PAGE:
Rules were everywhere and about everything. Sixth Form boys, having been made school prefects, roamed the world looking out for miscreants like me! The school uniform was worn at all times when at school or going to or from the school and if one was caught outside without a tie or the school cap on one was in trouble. (Only in the hottest of summer months was dispensation given so that we could remove our ties in class but they still had to be worn in the hallways and on the street) Of course, as I slipped off after school to the local Ice Cream Parlor to hang out with the ne’er-do-wells, be a pin ball wizard and chat up the girls, the last thing I wanted was for anyone to see me in my shorts, cap and tie etc so in I went to the first public toilet I found and changed into jeans and casual jacket always secretly carried in my duffel bag. This I got away with for my entire school days passed the age of about fourteen. The importance of the school name was constantly thrust upon us to the point that one could get into trouble simply by eating a bun or an ice cream while in the street in school uniform. I was once seen by a school prefect flicking a pellet of folded paper from a rubber band at a fellow pupil on the street and reported, a crime for which I was caned by the headmaster.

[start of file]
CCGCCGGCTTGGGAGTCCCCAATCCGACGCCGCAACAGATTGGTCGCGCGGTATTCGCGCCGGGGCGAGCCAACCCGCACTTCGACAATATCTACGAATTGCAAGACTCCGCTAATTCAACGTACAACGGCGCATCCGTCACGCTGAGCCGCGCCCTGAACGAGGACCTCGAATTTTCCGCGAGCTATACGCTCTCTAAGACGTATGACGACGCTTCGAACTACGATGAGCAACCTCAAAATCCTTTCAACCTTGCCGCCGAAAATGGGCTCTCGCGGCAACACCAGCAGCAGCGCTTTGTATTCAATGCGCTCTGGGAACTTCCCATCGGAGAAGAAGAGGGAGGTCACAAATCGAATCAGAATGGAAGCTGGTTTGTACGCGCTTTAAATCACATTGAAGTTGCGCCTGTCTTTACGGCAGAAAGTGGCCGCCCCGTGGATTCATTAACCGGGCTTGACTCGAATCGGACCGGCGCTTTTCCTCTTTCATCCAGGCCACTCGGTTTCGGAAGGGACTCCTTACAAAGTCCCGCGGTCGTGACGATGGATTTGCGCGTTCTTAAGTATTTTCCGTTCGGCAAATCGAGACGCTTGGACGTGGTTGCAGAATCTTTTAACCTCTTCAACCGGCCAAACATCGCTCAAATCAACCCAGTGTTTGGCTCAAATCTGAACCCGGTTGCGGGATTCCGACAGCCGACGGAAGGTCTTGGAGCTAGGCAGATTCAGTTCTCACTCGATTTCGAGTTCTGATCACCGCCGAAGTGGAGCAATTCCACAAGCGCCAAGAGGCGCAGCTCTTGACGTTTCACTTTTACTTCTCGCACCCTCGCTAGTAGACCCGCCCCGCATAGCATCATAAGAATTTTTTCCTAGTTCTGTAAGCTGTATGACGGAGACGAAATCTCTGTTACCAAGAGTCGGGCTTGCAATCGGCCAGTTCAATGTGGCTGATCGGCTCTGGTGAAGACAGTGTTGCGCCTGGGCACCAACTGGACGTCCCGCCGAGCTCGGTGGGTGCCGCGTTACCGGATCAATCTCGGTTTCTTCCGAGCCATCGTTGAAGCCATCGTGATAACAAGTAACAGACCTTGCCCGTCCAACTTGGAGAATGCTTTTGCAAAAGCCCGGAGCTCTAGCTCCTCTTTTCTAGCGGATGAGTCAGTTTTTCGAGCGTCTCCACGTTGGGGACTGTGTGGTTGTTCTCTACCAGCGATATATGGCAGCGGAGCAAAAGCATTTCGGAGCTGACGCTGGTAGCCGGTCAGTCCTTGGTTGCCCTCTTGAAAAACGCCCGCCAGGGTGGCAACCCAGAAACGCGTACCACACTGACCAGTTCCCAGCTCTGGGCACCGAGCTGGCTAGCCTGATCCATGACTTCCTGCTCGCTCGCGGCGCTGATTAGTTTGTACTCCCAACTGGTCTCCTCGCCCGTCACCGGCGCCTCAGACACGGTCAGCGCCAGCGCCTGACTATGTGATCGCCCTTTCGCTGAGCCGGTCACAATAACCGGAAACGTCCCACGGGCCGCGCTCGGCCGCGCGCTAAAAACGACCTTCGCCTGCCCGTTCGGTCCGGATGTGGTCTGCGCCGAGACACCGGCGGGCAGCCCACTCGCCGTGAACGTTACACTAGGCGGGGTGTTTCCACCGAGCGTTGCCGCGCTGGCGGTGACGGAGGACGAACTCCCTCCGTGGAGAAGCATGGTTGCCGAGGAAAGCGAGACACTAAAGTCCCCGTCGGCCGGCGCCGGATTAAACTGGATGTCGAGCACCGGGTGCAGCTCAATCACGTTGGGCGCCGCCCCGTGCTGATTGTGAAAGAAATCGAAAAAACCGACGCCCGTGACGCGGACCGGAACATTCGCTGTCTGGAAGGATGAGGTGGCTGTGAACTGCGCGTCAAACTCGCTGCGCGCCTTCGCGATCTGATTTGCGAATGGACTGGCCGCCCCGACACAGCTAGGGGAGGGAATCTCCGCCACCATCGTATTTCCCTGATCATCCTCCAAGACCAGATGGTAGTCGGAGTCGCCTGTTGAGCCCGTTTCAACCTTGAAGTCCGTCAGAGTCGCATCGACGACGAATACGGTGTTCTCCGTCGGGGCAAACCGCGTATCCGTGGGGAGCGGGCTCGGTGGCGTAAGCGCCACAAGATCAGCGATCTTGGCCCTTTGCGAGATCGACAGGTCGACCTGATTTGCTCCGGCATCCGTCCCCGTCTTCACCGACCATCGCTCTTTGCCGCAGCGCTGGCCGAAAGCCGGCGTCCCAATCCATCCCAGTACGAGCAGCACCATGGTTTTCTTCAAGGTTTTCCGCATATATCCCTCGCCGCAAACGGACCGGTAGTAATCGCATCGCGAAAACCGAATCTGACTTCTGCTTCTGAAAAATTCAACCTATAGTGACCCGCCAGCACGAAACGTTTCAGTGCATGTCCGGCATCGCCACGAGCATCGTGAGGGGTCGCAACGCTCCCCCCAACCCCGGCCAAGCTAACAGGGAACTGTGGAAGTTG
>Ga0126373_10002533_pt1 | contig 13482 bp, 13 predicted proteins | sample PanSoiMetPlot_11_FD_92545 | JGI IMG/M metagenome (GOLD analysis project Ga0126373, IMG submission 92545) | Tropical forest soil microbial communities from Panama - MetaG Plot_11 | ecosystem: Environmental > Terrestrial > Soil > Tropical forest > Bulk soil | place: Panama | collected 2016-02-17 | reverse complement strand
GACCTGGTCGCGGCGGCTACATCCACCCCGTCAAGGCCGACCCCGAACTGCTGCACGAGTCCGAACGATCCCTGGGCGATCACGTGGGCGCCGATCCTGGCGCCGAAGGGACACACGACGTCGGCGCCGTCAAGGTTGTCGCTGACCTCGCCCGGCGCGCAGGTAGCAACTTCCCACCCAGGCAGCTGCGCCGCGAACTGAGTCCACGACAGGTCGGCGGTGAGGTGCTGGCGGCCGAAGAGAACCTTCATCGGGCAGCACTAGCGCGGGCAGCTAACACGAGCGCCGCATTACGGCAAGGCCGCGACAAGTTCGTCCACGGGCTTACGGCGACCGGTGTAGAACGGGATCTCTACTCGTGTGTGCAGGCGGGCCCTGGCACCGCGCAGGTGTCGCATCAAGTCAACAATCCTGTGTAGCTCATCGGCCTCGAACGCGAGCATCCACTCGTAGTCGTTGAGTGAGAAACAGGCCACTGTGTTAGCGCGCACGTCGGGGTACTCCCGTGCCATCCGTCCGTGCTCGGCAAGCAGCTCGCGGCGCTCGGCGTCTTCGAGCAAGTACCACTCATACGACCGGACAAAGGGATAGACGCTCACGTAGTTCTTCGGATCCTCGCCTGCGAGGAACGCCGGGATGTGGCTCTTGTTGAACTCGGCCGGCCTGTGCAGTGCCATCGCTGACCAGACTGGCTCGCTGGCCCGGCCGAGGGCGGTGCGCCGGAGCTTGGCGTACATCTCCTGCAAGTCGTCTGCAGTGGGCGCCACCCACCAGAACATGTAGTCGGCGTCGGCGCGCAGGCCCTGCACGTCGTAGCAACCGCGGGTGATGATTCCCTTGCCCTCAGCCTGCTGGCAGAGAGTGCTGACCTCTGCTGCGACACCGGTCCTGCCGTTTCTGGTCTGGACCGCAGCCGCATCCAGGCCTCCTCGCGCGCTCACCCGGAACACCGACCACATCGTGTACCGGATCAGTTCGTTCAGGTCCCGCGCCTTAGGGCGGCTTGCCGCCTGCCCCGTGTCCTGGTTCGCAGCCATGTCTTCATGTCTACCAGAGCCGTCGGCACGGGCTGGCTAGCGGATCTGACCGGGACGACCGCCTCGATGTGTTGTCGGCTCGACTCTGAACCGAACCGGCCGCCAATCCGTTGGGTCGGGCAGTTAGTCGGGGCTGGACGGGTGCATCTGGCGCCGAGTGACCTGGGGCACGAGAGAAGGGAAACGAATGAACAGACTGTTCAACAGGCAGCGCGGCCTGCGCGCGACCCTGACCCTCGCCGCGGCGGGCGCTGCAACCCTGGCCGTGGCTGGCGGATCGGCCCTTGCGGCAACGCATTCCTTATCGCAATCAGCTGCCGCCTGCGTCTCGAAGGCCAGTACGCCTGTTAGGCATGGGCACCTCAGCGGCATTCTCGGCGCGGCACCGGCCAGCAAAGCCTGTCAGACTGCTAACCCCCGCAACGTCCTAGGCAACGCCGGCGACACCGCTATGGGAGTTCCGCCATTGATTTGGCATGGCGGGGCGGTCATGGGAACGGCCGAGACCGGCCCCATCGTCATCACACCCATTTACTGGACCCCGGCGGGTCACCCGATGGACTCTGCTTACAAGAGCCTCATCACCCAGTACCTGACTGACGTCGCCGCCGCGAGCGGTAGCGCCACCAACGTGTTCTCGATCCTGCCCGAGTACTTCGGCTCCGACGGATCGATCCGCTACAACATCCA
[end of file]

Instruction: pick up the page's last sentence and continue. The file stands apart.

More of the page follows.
In a school of around 650 boys (no girls) there was invariably some boy or boys who had misbehaved enough to be caned therefore there was an almost daily ceremony after morning assembly during which those to be punished stood outside the headmaster's study door, (the headmaster, having absolutum dominium, was the only person in this particular school allowed the privilege of beating the boys) fearfully awaiting their turn inside. It didn't take very much bad behavior to warrant getting “the swish”, I once knocked over a test tube in a chemistry class and as it fell to the floor muttered “bloody hell.” An expletive unfortunately overheard by our aging Scottish-protestant chemistry master. As swearing was, naturally, a dire crime indeed, he handed down a punishment of two afternoons of detention. Alas, it was end of term so I could only do one afternoon of detention so the other afternoon became four strokes of the cane instead.) Once inside the hated office one waited in front of Harry Brogan's large oak desk while he lengthily explained to you the awfulness of one's wrongdoing and the punishment that he was about to mete upon you. Once done with this introduction he would lead you over to the other side of the room and have you remove your blazer and bend over an arm chair gripping the arms with your hands. Then he would wander back to his desk, carefully remove his academic gown and slowly fold it, placing it neatly over the arm of his chair making sure to take his time about in order to raise the levels of fear and apprehension that were enveloping one's poor teenage self. This done he then went to a narrow tall cabinet mounted on his wall just visible from your bent over position, opened it to display four or five bamboo canes of varying thicknesses and carefully chose one. He then came close and stood behind one practicing his swing and making loud swooshing noises in the air as you anticipated any one of these swings to end in the sharp pain of the cane making contact with your rear end. After a number of minutes of complete dread the cane did, indeed, eventually make that contact provoking an extraordinarily high degree of sharp pain. Deep and wide lines of red, black and blue bruises would appear shortly after this and would be quite visible on the flesh of that plump area for the next month or so. Of course, let us not forget the need to obey the rules of the British “Stiff Upper Lip.” Once permitted to leave this sanctum of authority one had to go straight back to class where everyone knew exactly what had transpired. Entering the class late, with everyone watching you, it was necessary to simply sit right down and look like nothing at all had actually happened. Show one sign of discomfort and all of your peers would look down on you as though you had betrayed the entire school. The second time I was caned I came up at the end of the four strokes with my fists clenched. “Now now” said Brogdan, “take it like a man.” I have often wondered what went on in this man's mind as he “enjoyed” this daily pastime and I have always wondered what would have happened if I were ever to have bumped into him out in the normal world after I had left school and become an adult. Corporal punishment did nothing to ensure that I saw the error of my ways but instead instilled a loathing for the system and a complete distrust of authority figures which has lasted for my entire life.